You might have fantasized before about making big money and living large in a place where costs are low, but what happens when things work the other way around?
Don't judge a metro or a nation-state by its population numbers.
Why shouldn't distant locales tied to jobs in the urban core count in a housing expenditure study?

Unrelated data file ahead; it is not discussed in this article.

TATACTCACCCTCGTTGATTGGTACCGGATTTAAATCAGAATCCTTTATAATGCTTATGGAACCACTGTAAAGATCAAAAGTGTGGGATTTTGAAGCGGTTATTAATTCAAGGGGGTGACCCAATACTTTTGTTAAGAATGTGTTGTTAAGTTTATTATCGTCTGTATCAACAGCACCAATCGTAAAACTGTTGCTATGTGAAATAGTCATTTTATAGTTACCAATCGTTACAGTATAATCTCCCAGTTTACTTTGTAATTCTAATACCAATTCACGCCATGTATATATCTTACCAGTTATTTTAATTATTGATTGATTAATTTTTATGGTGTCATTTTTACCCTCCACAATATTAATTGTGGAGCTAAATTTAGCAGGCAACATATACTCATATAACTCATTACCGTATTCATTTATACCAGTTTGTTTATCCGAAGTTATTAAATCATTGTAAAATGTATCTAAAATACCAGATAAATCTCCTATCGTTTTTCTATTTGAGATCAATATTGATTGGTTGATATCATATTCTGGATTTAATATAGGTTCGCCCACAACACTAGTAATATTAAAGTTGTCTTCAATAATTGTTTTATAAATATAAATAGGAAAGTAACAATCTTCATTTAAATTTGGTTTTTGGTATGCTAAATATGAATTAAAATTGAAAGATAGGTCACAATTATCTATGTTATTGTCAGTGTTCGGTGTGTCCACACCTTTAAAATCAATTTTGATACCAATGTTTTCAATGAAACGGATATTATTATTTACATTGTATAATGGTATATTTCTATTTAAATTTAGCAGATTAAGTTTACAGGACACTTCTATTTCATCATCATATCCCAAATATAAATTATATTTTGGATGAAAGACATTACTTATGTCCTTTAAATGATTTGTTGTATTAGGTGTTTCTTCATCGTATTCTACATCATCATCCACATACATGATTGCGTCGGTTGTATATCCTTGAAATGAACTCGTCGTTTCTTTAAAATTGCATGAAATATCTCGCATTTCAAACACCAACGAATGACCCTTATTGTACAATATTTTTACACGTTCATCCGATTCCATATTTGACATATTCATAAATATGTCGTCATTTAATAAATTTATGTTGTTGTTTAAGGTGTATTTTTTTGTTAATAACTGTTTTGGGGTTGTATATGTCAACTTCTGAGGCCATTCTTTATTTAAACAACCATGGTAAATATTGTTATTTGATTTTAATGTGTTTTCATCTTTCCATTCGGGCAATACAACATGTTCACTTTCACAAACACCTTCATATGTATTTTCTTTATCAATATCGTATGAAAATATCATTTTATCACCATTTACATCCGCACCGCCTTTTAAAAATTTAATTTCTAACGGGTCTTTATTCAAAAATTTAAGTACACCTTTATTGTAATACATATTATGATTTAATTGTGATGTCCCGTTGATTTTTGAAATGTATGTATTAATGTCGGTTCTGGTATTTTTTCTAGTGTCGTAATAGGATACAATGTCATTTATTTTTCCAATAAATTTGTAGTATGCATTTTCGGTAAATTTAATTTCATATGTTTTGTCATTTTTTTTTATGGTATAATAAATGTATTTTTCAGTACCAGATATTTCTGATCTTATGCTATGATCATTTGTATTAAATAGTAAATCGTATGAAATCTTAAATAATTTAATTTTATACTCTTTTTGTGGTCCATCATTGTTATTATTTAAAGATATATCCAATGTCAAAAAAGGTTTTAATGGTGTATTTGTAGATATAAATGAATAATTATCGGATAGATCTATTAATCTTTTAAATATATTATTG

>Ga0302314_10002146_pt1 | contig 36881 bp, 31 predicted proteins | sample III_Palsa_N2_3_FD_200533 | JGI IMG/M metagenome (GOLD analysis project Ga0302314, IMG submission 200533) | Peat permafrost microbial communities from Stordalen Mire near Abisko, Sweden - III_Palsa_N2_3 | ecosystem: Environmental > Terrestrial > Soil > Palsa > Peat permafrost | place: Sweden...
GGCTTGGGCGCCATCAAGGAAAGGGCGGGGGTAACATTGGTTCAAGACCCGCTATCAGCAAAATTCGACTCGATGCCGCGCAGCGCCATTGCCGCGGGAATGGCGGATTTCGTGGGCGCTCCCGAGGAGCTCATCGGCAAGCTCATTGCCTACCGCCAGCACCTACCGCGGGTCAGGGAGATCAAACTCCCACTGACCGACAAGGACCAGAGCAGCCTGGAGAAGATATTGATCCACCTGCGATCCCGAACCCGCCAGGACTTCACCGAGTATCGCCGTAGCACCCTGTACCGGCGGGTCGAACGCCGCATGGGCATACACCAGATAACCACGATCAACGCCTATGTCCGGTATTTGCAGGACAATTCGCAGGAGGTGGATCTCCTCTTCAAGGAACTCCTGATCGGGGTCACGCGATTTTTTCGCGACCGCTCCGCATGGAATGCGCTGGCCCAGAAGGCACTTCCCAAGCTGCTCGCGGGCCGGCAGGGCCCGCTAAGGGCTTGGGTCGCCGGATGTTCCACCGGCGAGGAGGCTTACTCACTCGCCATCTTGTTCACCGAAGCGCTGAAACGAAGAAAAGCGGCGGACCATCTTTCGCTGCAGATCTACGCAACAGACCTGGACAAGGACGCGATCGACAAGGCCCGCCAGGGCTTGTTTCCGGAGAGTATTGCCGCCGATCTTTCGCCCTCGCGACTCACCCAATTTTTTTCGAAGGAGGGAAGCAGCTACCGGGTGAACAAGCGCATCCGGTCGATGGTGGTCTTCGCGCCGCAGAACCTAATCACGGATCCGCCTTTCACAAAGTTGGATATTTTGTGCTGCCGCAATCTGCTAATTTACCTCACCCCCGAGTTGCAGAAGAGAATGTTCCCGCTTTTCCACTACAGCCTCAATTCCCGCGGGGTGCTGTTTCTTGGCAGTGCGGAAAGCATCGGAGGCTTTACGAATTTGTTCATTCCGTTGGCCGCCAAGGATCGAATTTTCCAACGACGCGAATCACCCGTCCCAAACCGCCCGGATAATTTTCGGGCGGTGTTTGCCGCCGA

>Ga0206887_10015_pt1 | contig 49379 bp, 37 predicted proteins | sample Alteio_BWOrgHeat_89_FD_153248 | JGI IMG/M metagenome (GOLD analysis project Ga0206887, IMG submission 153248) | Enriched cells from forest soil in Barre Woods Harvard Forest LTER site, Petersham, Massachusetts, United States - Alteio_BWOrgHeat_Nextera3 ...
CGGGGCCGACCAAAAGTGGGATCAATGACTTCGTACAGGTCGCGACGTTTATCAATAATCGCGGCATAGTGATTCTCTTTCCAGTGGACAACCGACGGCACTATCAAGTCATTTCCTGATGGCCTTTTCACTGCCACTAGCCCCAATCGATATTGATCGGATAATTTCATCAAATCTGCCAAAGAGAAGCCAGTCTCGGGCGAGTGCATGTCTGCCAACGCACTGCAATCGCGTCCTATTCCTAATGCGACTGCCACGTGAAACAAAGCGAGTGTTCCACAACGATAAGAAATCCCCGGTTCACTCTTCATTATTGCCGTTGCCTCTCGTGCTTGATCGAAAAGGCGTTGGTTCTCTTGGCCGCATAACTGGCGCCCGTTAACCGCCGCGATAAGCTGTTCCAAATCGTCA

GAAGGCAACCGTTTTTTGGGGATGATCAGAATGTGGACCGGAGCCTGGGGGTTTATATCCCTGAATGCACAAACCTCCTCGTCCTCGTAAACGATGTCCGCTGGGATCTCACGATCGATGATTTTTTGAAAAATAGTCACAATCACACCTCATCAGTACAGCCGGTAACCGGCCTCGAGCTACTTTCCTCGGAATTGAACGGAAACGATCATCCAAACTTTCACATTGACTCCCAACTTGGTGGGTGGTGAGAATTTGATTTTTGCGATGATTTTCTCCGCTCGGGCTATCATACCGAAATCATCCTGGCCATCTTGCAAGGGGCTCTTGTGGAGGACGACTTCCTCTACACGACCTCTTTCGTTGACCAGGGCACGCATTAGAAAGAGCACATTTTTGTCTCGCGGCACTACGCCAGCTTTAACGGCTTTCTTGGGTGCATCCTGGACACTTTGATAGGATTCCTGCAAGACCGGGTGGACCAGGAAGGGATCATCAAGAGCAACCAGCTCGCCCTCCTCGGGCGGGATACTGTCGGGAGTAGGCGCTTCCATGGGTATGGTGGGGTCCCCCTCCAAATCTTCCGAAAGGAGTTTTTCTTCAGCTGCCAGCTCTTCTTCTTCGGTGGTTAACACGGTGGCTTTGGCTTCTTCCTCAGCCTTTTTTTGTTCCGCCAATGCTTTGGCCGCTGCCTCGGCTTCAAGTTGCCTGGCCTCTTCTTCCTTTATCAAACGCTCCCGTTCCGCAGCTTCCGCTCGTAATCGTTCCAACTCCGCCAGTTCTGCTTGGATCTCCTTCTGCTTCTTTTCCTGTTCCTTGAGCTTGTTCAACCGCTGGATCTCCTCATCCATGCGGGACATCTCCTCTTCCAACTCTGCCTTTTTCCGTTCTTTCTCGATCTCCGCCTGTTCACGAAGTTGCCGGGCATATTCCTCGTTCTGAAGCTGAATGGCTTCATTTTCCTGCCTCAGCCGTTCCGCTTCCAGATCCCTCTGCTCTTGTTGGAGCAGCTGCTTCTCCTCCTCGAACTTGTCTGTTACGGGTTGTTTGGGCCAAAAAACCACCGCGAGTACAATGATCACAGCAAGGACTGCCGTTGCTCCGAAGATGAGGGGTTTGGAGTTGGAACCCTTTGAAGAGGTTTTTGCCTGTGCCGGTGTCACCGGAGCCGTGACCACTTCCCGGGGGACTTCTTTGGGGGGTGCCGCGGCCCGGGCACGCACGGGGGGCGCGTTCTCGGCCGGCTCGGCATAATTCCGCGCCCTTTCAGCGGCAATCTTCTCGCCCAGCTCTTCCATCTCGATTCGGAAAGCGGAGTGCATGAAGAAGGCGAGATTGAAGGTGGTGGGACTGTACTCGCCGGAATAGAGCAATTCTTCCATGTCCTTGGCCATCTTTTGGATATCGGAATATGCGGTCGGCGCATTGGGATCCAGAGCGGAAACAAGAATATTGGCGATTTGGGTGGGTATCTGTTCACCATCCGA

Global money follows transit access.
Does supply or demand better map where the money is flowing?
On Tony Hsieh and the pseudoscience of "collisions."
Oregon's largest city is full of overeducated and underemployed young people.
The Harlem Renaissance wasn't a place, but an era of migration. It would have happened even without New York City.
We know that people make places, but does it also work the other way?
How do large dense cities foment innovation? The conventional wisdom on the subject is speculative at best.